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In 'Women in Clothes,' tales of bartering, borrowing and loving what we wear
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In 'Women in Clothes,' tales of bartering, borrowing and loving what we wear

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'Women in Clothes'

“Women in Clothes” is a luxurious, intimate book spilling over with photographs, interviews, conversations, poems, maps and memories compiled by three big talents in literature: Sheila Heti, Heidi Julavits and Leanne Shapton.

More than 600 women of all ages, backgrounds, sizes and dispositions contribute. Tavi Gevinson declares “Tippi-Hedren-in-The-Birds mint is possibly the best color visible to the human eye.” Molly Ringwald interviews Cindy Sherman. Kalpona Akter, executive director of the Bangladesh Center for Worker Solidarity, translates for a teen survivor of last year’s garment-factory collapse. And Ruth Reichl discusses the psychology of wearing her mother’s clothes to disguise herself as a restaurant critic.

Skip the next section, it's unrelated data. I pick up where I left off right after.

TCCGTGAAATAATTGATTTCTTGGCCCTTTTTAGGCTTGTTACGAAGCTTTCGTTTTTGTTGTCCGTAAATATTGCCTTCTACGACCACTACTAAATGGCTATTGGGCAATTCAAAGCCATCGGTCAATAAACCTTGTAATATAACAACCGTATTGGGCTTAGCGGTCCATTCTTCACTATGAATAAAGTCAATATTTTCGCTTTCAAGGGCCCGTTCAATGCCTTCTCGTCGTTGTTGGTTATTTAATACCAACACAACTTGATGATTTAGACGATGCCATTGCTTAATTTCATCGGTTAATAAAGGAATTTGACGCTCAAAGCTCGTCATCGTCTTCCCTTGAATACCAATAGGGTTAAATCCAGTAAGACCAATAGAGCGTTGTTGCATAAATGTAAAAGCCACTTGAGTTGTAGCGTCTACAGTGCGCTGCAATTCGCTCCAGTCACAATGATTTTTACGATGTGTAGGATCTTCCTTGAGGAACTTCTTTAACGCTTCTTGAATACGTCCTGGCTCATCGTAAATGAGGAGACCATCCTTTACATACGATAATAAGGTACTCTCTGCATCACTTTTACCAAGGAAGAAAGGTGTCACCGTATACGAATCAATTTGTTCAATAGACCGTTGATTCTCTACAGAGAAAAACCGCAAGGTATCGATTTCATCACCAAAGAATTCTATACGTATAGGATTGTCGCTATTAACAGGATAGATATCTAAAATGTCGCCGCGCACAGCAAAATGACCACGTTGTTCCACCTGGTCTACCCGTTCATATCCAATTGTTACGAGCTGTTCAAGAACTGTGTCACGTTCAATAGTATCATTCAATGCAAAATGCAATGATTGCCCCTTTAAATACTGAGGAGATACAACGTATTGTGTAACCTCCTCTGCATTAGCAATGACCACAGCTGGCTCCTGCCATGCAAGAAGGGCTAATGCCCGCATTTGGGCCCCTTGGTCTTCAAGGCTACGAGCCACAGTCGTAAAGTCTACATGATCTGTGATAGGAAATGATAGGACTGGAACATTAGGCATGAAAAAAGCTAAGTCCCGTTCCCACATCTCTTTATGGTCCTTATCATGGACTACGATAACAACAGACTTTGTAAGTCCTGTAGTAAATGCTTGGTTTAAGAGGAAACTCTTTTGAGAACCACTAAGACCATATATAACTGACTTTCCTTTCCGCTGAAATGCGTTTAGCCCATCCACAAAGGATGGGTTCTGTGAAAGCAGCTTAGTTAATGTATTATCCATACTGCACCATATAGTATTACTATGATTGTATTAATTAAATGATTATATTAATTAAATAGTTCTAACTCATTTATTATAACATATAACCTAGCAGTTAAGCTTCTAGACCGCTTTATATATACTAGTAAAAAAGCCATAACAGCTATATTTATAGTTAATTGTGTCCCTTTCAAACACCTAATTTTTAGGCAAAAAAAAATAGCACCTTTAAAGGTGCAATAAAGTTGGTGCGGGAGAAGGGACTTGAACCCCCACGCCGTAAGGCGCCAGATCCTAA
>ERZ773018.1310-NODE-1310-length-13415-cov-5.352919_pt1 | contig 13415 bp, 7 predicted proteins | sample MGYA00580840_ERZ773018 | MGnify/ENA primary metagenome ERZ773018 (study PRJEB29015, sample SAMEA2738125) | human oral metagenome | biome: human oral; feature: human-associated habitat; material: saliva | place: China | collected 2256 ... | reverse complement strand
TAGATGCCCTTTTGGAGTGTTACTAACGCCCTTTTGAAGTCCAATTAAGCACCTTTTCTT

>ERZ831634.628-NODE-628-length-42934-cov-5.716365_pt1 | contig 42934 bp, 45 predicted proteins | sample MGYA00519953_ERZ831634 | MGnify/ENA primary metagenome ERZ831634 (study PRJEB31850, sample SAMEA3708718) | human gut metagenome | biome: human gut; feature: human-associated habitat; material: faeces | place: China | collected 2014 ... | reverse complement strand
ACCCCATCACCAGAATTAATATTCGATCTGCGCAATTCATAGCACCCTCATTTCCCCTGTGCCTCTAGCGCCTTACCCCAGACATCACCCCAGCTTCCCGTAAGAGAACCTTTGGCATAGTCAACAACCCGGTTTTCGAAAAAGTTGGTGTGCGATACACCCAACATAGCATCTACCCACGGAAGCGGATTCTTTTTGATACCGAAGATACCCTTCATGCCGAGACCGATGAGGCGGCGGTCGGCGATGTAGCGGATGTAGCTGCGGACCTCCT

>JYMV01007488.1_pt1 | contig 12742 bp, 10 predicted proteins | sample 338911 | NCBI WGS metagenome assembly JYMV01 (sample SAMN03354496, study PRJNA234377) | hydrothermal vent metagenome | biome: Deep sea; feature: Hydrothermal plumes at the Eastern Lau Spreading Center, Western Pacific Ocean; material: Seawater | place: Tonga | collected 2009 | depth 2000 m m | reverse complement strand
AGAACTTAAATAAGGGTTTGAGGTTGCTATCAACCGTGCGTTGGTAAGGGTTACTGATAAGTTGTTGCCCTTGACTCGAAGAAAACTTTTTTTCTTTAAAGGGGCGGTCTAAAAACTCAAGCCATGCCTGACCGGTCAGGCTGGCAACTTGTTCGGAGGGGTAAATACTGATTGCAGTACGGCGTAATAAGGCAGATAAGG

One of the more revelatory offerings is Miranda July’s “Six Strangers Wearing Each Other’s Favorite Outfits,” which range from a caftan to a short and slinky one-sleeved cocktail dress.

It is unsurprising to read that Lena Dunham believes she was put on this earth to help “normalize a certain kind of body.” But she also reveals the stylist trick of “a tight belt INSIDE the dress” to cinch for photos.

One of many anonymous and non-celebrities, Tryntje (Elgersma) Kramer, age 95, writes hauntingly of a lifelong love of style:

“To get nice clothes during the war, I would barter or trade. Butter or milk could be exchanged for material or sewing. I didn’t have many clothes because of the war. I took really good care of them. I had a good figure.” And later, “in a picture with friends in Niagara Falls, a blue-and-white polka dot dress. It fit me so well, I had seven or eight kids then. I still had a good figure.”

The book ends with nearly 20 stories of lost clothing. But it isn’t just snapping the arm off the perfect eyeglasses when you accidentally sat on them. It’s the lost 1990s alternative culture that influenced style, a watch sold to pay the rent, heirloom bracelets stolen, lost weight that transformed how you dressed, losing a sense of style during a marriage to a jealous husband; and — of course — still pining for that dress you didn’t actually ever buy.

Holly Silva is a St Louis editor.


‘Women in Clothes’

By Shelia Heti, Heidi Julavits, Leanne Shapton, and 639 others

Published by Blue Rider Press, 528 pages, $30 (paper)

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